Managing any type of major organizational change can seem like a daunting task at first. It can be tough to know where to begin, how to communicate the change, and how to mitigate against any backlash that the organization may show to the change. In business management, changes are unavoidable and will eventually need to happen. Fortunately, there are change models and methods you can follow to facilitate the process.
The ADKAR model contains five stages that must met in sequential order to successfully manage the change. The model is named as an acronym for the first letter of each of its five primary steps. The first step is awareness; people need to need to know why the change is needed and why it's happening. The second stage is desire, in which organizational members demonstrate desire to participate in the change. The third stage is knowledge, where people in the organization learn how the change is going to occur. The final two stages are ability and reinforcement. In the ability stage, individuals within the organization will need to adapt new behaviors and perhaps new skills to support the change. The final stage is reinforcement, which is the ongoing process of ensuring that people are adhering to the change.
In order for a change to be successfully implemented, individuals and organizations need to obtain agreement, or buy-in, from their respective management teams. Unless everyone is on the same page and agrees as a whole that the change will be beneficial, you risk reverting back to old behaviors or creating defensive groups of people who actively resist the change, thus contributing to a loss in productivity. Be sure to obtain buy-in from the necessary parties before proceeding with change implementation.
One of the hardest parts of change management is getting people to understand why change needs to happen, and persuading them to agree and participate in the change. This is especially important if the change is going to have a dramatic impact on the day-to-day working lives of individuals in the organization. Be sure that you can clearly and articulately explain the reasons behind the change. If there are case studies of similar organizations that have implemented similar changes, you may want to reference them to demonstrate to employees that despite the initial difficult period of change, there will be long-term benefits both for individual employees and for the organization.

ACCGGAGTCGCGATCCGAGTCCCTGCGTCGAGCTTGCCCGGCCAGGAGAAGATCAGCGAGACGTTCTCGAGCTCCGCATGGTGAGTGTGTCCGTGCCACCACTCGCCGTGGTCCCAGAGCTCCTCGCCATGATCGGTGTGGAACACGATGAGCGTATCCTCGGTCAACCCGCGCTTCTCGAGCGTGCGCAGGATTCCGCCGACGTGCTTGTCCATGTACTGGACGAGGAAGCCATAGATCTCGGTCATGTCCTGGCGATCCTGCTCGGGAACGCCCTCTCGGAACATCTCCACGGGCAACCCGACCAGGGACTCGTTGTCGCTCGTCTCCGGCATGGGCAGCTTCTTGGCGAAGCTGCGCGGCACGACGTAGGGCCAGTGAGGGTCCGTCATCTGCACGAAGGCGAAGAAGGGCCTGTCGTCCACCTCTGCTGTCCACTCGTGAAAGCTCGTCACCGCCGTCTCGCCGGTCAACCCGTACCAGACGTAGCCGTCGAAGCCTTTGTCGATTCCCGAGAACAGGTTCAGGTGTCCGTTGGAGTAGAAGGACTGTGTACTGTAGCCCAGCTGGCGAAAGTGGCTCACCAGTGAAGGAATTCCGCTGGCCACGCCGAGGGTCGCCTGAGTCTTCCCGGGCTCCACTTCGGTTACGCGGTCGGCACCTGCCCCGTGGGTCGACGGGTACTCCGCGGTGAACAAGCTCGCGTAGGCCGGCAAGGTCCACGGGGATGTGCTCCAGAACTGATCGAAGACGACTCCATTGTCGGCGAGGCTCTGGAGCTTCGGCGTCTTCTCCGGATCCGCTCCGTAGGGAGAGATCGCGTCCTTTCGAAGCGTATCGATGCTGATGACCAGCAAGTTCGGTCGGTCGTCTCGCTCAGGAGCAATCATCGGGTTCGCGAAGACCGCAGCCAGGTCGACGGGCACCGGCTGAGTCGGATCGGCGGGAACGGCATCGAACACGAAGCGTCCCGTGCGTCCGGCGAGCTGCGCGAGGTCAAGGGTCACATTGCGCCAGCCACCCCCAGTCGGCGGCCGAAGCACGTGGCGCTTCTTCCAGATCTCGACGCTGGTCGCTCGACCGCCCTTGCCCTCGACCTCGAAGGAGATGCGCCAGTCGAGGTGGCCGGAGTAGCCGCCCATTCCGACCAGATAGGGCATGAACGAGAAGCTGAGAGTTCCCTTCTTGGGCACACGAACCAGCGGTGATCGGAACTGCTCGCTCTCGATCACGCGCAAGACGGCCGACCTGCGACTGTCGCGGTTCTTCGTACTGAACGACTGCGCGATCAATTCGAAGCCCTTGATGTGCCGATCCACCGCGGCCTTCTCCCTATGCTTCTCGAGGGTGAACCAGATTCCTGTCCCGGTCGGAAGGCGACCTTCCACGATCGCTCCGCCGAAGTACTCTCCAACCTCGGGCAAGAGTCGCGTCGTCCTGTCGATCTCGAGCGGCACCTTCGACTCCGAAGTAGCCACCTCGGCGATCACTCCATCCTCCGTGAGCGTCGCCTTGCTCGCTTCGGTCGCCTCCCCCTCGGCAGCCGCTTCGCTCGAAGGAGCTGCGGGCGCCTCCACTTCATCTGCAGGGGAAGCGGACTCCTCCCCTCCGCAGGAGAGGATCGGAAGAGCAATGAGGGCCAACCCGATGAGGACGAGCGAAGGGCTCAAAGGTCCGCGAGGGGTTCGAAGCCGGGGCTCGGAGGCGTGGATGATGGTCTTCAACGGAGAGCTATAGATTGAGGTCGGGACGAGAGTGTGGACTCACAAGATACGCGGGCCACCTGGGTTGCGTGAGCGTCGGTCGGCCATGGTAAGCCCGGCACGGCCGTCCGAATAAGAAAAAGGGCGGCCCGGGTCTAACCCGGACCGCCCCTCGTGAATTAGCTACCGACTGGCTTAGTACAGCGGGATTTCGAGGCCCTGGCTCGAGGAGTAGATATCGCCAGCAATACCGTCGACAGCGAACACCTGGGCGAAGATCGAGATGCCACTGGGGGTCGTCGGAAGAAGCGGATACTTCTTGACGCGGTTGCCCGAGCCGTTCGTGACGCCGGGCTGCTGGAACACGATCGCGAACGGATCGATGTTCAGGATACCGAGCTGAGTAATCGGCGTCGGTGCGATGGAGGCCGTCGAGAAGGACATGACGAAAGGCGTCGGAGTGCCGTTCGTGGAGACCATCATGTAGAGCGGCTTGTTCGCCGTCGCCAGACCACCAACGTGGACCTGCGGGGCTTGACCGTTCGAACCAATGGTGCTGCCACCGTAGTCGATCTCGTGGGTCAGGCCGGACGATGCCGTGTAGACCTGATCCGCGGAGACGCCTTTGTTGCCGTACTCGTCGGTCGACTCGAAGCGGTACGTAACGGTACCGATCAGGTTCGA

One way to approach change management and introduce it to your organization is to provide coaching to small groups of employees. Talk about when the change will happen, and help them develop the skills necessary to support the change. Instead of announcing the change to everyone at the same time, have people gradually learn about it by talking to their peers who have already been coached. Many of them, on hearing about the coaching, will look forward to their own opportunity to participate. The coach or coaches can also provide a resource for employees to go to when they need psychological help or support in dealing with the change.